Home Intelligence Intelligence Economics Retail sale improvement should see more material available

Retail sale improvement should see more material available

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pic: Tesco PLC https://www.flickr.com/photos/tescomedia/32207319435/

More recyclable material should be in the system following a decent month for retail sales in June.

Good weather helped to encourage shoppers, and this should continue in July with the added benefit of the World Cup leading to more purchases at shops too.

In June, UK retail sales increased by 1.1% on a like-for-like basis from June 2017, when they had improved by 1.2% on the preceding year.

On a total basis, sales increased by 2.3% in June, against an increase of 2.0% in June 2017. This is above the 3-month and 12-month averages of 1.2% and 1.5% respectively.

Over the three months to June, in-store sales of non-food items declined by 1.4% on total basis and 2.7% on a like-for-like basis. This is an improvement over the 12-month total average decline of 2.4%.

In the three months to June, food sales increased 0.3% on a like-for-like basis and 1.7% on a total basis. This is below the 12-month average growth of 3.7% but includes April, which was negatively distorted by Easter.

Online sales of non-food products grew 8.5% in June, against a growth of 10.1% in June 2017. This is below the 3-month average of 9.0%, but above the 12-month average of 7.9%.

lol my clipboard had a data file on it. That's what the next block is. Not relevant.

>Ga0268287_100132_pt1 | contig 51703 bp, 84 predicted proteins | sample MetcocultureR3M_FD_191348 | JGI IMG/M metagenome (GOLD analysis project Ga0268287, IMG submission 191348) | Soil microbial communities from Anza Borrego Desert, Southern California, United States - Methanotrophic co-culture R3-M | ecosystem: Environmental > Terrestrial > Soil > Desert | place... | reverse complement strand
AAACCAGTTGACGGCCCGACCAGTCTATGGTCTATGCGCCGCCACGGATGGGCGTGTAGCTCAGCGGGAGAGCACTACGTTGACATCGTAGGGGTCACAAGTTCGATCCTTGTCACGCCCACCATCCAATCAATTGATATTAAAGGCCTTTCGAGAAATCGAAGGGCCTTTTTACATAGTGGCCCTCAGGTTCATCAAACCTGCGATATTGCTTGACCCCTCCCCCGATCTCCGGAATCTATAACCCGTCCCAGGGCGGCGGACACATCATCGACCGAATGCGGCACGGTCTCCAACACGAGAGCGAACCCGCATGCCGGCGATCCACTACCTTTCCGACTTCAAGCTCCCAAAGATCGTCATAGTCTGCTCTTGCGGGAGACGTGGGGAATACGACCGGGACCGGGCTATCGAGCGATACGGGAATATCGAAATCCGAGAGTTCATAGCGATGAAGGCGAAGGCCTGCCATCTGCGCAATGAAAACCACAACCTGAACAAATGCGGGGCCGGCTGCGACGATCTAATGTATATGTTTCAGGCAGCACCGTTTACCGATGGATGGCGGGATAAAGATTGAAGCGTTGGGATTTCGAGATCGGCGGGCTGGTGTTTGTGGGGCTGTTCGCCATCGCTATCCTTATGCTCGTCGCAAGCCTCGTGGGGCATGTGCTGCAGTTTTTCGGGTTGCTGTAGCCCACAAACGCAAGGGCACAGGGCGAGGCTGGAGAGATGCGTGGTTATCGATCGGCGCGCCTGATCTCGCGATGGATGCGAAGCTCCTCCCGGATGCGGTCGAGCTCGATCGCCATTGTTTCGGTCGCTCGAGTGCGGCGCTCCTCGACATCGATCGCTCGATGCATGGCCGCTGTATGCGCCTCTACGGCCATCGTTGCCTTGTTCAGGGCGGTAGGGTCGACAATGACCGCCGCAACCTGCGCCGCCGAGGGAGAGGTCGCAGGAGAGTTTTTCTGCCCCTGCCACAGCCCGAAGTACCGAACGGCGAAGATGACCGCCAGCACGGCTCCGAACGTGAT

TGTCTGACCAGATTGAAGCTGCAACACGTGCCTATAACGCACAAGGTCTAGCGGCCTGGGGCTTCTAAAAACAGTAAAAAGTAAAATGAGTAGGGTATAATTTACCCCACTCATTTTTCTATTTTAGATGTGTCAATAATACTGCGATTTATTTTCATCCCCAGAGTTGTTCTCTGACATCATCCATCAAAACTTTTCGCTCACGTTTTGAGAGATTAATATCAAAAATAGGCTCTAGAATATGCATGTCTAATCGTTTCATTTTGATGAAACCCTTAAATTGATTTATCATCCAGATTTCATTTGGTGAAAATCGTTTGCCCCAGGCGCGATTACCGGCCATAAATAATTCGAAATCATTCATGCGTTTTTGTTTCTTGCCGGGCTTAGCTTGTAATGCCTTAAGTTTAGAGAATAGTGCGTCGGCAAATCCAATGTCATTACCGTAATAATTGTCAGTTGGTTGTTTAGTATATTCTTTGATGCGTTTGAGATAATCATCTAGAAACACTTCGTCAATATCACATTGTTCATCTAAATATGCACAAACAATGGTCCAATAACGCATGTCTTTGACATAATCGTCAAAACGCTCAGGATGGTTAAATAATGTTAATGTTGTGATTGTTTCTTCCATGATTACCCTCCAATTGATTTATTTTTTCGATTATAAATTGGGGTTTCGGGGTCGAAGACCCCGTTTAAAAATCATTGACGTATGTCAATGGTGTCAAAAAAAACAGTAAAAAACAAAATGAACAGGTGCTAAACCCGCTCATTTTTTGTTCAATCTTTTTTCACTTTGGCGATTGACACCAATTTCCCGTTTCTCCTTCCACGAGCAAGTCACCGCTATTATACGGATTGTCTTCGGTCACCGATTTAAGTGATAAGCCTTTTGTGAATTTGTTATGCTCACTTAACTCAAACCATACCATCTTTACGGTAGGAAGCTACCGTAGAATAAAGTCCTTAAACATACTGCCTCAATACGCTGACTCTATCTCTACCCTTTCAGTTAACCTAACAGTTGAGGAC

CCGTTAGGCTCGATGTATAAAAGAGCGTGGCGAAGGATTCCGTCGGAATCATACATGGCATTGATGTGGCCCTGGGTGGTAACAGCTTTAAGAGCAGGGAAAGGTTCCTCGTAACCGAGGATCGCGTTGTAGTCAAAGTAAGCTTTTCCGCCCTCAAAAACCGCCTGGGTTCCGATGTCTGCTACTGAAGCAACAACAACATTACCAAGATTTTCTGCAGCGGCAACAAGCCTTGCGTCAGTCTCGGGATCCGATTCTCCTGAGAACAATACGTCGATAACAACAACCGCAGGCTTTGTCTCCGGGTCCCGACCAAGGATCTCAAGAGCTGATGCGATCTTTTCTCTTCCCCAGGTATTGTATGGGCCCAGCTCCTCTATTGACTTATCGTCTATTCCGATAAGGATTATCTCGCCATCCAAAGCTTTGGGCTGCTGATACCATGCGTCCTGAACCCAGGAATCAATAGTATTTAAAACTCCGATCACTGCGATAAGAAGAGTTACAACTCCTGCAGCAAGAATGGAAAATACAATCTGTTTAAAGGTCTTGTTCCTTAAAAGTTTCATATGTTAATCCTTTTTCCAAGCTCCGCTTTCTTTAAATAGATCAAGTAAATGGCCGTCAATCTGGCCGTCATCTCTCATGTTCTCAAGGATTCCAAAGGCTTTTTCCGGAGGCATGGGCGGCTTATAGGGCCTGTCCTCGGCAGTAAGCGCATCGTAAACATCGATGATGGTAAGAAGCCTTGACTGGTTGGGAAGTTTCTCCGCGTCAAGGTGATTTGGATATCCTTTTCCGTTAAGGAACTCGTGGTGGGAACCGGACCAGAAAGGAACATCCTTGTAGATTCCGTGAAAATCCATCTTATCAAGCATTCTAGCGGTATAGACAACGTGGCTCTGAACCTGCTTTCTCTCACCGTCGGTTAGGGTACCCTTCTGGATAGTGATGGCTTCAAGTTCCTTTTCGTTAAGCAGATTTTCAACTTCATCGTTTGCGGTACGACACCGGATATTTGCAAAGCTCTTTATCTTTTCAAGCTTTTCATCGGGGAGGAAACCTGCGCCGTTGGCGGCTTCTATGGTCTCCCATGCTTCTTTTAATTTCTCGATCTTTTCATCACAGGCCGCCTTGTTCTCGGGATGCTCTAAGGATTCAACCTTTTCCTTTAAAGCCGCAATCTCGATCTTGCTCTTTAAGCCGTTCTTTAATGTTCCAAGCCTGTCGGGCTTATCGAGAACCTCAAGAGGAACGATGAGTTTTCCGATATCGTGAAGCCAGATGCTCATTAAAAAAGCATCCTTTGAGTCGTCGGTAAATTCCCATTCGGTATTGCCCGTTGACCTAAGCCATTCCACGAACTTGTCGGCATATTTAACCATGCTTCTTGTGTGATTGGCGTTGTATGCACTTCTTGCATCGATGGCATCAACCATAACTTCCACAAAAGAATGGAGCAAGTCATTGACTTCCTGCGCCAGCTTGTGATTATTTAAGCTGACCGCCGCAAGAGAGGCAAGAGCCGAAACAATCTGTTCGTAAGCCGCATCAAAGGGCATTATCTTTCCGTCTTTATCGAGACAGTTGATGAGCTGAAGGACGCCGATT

British Retail Consortium chief executive Helen Dickinson said: “Beer, barbeques and big TVs lifted June’s sales as warm weather and World Cup fever gripped the nation. However, with consumers engrossed in the agony and ecstasy of each match, spending on many other items fell. In the end, June scored solid, but not sensational, sales.

“The reality is that sales don’t grow on the feel-good factor alone. With household incomes still barely growing faster than inflation, conditions for consumers and retailers remain extremely tough. And things could get tougher: once the euphoria of sporting success subsides, without a deal on Brexit, shoppers face the prospect of significant price increases and shortages of everyday goods. Even if England do go all the way, households may have little to celebrate come next April.”

KPMG head of retail Paul Martin said: After May’s positive retail performance, June’s results turned out to be less buoyant than hoped for. Sales growth remained in positive territory for the second month running at 2.3%, but as the recent financials of key players’ highlights, sales growth and profitability don’t always go hand-in-hand.

“Grocers benefited from the brighter weather and of course the World Cup, with barbeques and picnics firmly on the menu, and the weather and holiday season are also likely to be behind the uptick in online fashion sales too. But with so much attention outdoors, other household categories didn’t fare exceptionally well.

“The summer sunshine, Wimbledon and the on-going World Cup provide a strong foundation for growth in July, but retailers need to ensure that sales translate into profit. With the structural changes the sector is experiencing, as well as increased costs, this is becoming increasingly difficult to achieve.”

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